Fungal infection of the toenails or fingernails can cause discolouration and thickening of 1 or more nails.
Key points about fungal nail infections
- Fungal nail infections are common and usually affect toenails more often than fingernails.
- Most mild fungal nail infections are not serious and can be left untreated.
- Some people are at risk of complications from nail infections and must seek medical advice, for example people with diabetes, peripheral vascular disease or connective tissue disease.
- Treatment for fungal nail infections include antifungal nail paints that you apply to the nail or antifungal tablets or capsules.
What causes fungal nail infections?
- A fungal nail infection occurs when a fungus infects a fingernail, toenail or the skin under the nail (called the nail bed).
- You are more likely to get a fungal nail infection if your nail has been damaged through small cuts in the skin around your nail or through the opening between your nail and nail bed.
- You can get a fungal nail infection from sharing personal items such as nail clippers, or towels, walking barefoot in public showers or pools, or if you have athletes foot (a fungal infection between the toes), where the fungus spreads from your skin to your nail.
- Smoking, having have certain other health conditions, such as diabetes, psoriasis or peripheral arterial disease and taking medication that weaken your immune system can increase your risk of getting a fungal nail infection.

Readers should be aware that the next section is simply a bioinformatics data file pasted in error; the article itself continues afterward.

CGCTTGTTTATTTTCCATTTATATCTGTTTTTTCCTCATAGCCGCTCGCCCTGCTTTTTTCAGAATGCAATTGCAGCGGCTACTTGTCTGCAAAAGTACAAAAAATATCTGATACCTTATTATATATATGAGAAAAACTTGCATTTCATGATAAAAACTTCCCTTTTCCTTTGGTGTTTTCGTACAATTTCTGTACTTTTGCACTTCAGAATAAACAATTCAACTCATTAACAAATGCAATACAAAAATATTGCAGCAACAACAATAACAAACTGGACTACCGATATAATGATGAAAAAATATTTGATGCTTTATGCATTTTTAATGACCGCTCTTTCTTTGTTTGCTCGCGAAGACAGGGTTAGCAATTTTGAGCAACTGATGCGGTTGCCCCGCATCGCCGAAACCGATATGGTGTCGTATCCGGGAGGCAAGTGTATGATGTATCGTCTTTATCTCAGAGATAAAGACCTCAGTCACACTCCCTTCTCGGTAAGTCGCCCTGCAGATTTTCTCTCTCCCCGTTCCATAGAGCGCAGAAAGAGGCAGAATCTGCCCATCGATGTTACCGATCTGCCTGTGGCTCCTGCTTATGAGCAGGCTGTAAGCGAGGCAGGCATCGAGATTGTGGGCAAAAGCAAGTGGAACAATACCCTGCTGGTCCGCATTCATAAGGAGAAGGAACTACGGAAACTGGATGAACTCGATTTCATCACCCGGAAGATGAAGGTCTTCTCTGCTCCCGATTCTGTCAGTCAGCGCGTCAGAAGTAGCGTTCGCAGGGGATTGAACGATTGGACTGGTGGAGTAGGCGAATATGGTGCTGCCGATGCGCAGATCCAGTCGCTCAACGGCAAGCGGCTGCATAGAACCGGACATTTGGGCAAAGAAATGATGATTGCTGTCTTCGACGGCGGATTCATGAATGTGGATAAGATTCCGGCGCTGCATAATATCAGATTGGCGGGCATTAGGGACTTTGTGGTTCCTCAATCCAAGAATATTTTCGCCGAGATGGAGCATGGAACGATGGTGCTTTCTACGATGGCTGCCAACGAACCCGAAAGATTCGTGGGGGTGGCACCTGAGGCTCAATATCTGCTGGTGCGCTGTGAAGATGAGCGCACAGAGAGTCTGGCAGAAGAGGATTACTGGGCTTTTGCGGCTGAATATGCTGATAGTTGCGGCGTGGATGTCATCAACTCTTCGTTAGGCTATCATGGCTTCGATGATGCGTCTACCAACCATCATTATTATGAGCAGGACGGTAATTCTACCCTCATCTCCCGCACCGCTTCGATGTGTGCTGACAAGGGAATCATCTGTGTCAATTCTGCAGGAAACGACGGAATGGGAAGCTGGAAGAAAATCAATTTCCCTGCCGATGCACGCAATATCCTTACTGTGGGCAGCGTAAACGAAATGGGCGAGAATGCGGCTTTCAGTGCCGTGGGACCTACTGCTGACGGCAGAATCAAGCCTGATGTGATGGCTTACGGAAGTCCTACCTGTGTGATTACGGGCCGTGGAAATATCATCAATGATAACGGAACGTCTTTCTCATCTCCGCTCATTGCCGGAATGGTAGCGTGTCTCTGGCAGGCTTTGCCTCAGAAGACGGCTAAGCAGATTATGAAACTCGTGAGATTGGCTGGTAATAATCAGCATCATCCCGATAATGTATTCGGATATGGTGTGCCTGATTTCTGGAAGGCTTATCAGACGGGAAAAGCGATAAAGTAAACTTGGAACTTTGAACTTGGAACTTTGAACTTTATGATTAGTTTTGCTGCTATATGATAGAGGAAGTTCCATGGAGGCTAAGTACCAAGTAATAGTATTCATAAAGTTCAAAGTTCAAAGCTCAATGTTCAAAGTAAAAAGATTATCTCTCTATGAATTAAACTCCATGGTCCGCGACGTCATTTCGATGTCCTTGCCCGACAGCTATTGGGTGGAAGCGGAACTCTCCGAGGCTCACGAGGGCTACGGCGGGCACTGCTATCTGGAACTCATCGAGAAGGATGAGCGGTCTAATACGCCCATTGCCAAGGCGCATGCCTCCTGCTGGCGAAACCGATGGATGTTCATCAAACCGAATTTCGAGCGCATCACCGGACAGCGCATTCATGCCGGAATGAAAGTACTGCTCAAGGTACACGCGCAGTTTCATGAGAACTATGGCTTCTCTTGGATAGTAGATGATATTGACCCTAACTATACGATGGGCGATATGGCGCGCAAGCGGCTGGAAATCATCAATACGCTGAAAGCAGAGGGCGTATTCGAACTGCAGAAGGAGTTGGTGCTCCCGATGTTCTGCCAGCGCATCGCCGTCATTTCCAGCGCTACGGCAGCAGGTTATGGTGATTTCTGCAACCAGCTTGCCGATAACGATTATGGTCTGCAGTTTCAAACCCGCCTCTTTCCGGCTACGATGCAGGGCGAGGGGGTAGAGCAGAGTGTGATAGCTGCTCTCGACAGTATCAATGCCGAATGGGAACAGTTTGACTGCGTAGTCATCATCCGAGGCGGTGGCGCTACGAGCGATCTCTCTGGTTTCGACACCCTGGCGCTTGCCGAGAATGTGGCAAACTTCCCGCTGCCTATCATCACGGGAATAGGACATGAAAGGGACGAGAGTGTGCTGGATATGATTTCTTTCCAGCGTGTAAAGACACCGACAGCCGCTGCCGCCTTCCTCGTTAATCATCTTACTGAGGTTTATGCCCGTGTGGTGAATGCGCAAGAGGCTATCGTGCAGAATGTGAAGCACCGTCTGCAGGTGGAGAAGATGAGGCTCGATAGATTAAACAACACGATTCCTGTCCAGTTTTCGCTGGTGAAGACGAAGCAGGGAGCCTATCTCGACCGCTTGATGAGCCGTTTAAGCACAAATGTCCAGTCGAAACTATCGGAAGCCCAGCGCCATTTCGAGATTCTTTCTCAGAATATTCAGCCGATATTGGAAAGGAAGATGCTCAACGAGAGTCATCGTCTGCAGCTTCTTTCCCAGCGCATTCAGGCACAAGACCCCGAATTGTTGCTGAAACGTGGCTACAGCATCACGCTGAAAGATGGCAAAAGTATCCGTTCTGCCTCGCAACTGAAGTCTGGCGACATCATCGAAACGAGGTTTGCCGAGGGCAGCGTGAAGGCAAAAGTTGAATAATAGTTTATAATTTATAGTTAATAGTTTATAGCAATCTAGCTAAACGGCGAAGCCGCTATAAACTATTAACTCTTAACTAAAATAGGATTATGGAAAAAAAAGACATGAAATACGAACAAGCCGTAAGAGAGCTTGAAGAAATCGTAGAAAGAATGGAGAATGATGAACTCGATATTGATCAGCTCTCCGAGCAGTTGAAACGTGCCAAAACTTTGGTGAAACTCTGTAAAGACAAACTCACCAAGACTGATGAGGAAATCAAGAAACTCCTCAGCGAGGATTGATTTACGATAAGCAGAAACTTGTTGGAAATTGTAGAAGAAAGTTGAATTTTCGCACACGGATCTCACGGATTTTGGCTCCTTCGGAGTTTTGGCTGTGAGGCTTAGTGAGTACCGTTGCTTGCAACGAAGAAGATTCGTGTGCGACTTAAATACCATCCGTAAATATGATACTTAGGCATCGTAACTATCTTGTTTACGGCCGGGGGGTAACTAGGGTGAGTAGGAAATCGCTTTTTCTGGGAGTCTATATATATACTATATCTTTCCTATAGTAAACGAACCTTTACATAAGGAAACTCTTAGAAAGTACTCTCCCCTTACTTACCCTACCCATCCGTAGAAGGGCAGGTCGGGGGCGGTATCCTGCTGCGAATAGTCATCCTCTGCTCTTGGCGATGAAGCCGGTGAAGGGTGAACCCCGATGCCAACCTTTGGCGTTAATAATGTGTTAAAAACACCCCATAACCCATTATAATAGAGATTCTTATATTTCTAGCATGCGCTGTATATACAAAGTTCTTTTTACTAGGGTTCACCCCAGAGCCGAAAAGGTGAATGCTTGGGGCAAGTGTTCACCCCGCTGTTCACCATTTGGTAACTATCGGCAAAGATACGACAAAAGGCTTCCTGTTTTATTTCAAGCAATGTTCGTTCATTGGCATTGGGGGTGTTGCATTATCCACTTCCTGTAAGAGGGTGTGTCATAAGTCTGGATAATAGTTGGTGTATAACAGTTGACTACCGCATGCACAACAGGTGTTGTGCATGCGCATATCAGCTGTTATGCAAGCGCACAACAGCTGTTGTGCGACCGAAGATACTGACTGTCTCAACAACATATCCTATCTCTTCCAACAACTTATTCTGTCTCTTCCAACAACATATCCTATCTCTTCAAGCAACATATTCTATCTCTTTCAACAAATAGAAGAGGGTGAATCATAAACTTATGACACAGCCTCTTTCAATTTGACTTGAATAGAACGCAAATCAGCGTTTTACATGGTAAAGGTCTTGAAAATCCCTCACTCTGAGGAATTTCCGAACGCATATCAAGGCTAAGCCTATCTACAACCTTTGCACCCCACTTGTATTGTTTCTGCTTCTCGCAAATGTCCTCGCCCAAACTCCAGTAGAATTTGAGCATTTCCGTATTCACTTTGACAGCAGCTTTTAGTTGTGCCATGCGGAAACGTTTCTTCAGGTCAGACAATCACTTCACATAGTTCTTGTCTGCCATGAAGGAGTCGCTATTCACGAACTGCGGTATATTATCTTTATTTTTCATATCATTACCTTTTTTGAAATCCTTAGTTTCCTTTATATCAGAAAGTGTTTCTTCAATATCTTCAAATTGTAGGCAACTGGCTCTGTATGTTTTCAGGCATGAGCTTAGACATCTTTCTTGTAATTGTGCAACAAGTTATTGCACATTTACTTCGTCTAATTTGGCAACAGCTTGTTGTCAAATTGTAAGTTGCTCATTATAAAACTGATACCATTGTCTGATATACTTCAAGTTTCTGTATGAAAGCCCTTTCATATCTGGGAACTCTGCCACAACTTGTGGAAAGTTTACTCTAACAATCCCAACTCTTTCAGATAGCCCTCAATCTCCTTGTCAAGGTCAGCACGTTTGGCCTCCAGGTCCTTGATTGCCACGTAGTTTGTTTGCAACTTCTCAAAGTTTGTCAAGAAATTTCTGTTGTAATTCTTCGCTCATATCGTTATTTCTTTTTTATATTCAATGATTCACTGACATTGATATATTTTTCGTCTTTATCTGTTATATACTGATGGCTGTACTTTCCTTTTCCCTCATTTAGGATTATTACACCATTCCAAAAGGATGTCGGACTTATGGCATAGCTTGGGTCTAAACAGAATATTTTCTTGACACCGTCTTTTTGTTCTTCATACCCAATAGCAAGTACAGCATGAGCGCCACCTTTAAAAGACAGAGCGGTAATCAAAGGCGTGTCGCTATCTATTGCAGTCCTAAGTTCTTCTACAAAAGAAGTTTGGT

What are the symptoms of fungal nail infection?
A fungal nail infection may not cause any obvious symptoms at first but as the infection progresses you may notice the following symptoms:
- Change in colour of some or all of your nail — turns yellow, white, blue, purple or black.
- Thickening and change in shape of the nail, making them difficult to trim.
- Pain or discomfort, particularly when using or placing pressure on the affected toe or finger.
- Brittle or crumbly nails – pieces may break off and come away completely.
- The skin near the nail may itch, or crack.
- Separation of the nail from the nail bed.
When to seek help
Most mild fungal nail infections are not serious and can be left untreated. See your pharmacist or doctor for treatment if:
- The nail/s are painful or they bother you.
- You are at risk of complications (such as cellulitis) from the infection, eg, if you have diabetes, peripheral vascular disease or connective tissue disorders.
Many nail conditions can look like a fungal infection such as an old injury, a bacterial infection or psoriasis. Your doctor may take a small sample of your nail to confirm if it really is a fungal infection.
How are fungal nail infections treated?
Fungal nail infections can be difficult to cure. Your doctor or pharmacist can talk to you about your treatment options. Treatment includes applying medication to the nail such as an antifungal paint or taking antifungal tablets or capsules. Points to consider are: